The source wishes to initiate a public debate about the security, creation, use, proliferation and democratic control of cyberweapons.
Once a single cyber 'weapon' is 'loose' it can spread around the world in seconds, to be used by rival states, cyber mafia and teenage hackers alike.

Julian Assange, WikiLeaks editor stated that,
"There is an extreme proliferation risk in the development of cyber 'weapons'.
Comparisons can be drawn between the uncontrolled proliferation of such 'weapons', which results from the inability to contain them combined with their high market value, and the global arms trade.
But the significance of 'Year Zero' goes well beyond the choice between cyberwar and cyberpeace. The disclosure is also exceptional from a political, legal and forensic perspective."

Wikileaks has carefully reviewed the "Year Zero" disclosure and published substantive CIA documentation while avoiding the distribution of 'armed' cyberweapons until a consensus emerges on the technical and political nature of the CIA's program and how such 'weapons' should analyzed, disarmed and published.

Wikileaks has also decided to Redact (see far below) and Anonymize some identifying information in "Year Zero" for in depth analysis. These redactions include ten of thousands of CIA targets and attack machines throughout,
Latin America Europe the United States

While we are aware of the imperfect results of any approach chosen, we remain committed to our publishing model and note that the quantity of published pages in "Vault 7" part one ("Year Zero") already eclipses the total number of pages published over the first three years of the Edward Snowden NSA leaks.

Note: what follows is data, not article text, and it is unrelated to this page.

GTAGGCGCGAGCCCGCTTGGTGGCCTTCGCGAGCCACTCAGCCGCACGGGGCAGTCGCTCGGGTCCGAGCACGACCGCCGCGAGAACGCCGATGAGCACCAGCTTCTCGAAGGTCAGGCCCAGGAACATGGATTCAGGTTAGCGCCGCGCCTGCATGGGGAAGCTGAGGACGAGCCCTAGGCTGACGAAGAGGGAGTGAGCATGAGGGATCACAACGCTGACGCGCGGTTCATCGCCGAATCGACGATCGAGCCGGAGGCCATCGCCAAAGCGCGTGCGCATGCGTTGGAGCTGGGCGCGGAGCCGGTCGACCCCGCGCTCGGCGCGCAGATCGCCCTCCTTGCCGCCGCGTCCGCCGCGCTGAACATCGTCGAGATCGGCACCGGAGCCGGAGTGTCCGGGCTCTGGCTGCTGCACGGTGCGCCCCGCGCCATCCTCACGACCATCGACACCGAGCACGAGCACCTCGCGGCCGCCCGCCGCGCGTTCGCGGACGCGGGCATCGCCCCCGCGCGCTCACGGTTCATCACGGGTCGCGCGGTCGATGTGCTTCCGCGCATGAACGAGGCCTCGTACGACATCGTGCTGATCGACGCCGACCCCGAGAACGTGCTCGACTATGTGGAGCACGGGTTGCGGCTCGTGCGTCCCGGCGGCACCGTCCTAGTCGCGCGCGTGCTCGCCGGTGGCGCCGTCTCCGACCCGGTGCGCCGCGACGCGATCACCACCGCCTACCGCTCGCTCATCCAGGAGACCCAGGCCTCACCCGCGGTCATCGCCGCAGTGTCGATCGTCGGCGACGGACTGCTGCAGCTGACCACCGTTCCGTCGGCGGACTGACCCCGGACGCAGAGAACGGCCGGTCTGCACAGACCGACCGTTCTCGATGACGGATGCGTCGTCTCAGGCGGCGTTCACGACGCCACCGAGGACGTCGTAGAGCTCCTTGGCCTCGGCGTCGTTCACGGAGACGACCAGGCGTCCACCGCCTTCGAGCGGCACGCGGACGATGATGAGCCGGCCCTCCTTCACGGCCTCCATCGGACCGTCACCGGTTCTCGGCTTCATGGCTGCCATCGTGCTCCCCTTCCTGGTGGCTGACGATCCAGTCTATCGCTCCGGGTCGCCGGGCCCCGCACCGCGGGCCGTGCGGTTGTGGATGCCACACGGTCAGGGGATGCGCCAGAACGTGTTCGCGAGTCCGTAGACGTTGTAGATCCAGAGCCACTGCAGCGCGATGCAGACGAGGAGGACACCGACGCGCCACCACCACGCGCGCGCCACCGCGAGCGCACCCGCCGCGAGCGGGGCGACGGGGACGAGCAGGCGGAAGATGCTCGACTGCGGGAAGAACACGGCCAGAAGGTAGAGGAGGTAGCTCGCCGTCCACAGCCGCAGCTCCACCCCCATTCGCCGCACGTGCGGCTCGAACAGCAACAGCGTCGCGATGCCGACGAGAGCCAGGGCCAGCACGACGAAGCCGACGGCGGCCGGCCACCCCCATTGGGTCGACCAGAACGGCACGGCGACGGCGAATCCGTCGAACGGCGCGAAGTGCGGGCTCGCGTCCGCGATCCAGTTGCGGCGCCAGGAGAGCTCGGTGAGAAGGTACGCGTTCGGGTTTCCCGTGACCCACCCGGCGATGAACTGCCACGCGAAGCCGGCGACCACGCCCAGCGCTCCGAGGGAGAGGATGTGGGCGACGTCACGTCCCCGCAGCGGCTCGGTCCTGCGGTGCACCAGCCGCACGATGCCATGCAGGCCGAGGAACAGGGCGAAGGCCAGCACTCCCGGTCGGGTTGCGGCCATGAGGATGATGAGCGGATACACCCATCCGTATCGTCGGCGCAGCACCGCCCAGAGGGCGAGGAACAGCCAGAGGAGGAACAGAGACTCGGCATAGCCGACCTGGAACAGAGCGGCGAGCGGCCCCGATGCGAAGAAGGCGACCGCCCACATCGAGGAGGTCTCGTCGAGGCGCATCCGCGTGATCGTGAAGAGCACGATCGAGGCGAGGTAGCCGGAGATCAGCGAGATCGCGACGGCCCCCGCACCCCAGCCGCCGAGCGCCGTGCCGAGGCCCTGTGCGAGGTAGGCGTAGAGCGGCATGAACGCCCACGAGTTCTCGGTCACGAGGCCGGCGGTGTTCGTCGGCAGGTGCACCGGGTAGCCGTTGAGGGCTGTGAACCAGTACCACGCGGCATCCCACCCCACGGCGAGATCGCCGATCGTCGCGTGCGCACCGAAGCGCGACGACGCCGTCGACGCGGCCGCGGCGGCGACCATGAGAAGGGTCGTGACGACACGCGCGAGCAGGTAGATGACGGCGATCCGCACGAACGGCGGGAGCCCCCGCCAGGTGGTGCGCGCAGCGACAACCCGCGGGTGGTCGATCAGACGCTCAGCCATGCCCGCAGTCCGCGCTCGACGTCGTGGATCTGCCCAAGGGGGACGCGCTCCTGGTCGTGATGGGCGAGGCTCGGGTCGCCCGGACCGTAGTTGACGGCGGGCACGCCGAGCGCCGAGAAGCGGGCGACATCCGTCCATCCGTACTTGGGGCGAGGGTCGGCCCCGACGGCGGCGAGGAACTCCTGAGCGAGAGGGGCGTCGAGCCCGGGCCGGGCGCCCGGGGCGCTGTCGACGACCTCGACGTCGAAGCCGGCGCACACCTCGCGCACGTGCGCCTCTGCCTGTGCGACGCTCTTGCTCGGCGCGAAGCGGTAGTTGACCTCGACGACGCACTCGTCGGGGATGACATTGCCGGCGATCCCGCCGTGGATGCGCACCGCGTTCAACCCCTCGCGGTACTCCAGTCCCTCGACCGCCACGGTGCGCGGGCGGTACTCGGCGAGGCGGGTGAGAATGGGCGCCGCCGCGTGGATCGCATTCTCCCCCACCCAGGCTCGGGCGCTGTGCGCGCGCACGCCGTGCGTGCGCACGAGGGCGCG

Analysis

CIA malware targets iPhone, Android, smart TVs
CIA malware and hacking tools are built by EDG (Engineering Development Group), a software development group within CCI (Center for Cyber Intelligence), a department belonging to the CIA's DDI (Directorate for Digital Innovation).
The DDI is one of the five major directorates of the CIA (see above image of the CIA for more details).
The EDG is responsible for the development, testing and operational support of all backdoors, exploits, malicious payloads, trojans, viruses and any other kind of malware used by the CIA in its covert operations world-wide.
The increasing sophistication of surveillance techniques has drawn comparisons with George Orwell's 1984, but "Weeping Angel", developed by the CIA's Embedded Devices Branch (EDB), which infests smart TVs, transforming them into covert microphones, is surely its most emblematic realization.
The attack against Samsung smart TVs was developed in cooperation with the United Kingdom's MI5/BTSS.
After infestation, Weeping Angel places the target TV in a 'Fake-Off' mode, so that the owner falsely believes the TV is off when it is on. In 'Fake-Off' mode the TV operates as a bug, recording conversations in the room and sending them over the Internet to a covert CIA server.
As of October 2014 the CIA was also looking at infecting the vehicle control systems used by modern cars and trucks. The purpose of such control is not specified, but it would permit the CIA to engage in nearly undetectable assassinations.
The CIA's Mobile Devices Branch (MDB) developed numerous attacks to remotely hack and control popular smart phones. Infected phones can be instructed to send the CIA the user's geolocation, audio and text communications as well as covertly activate the phone's camera and microphone.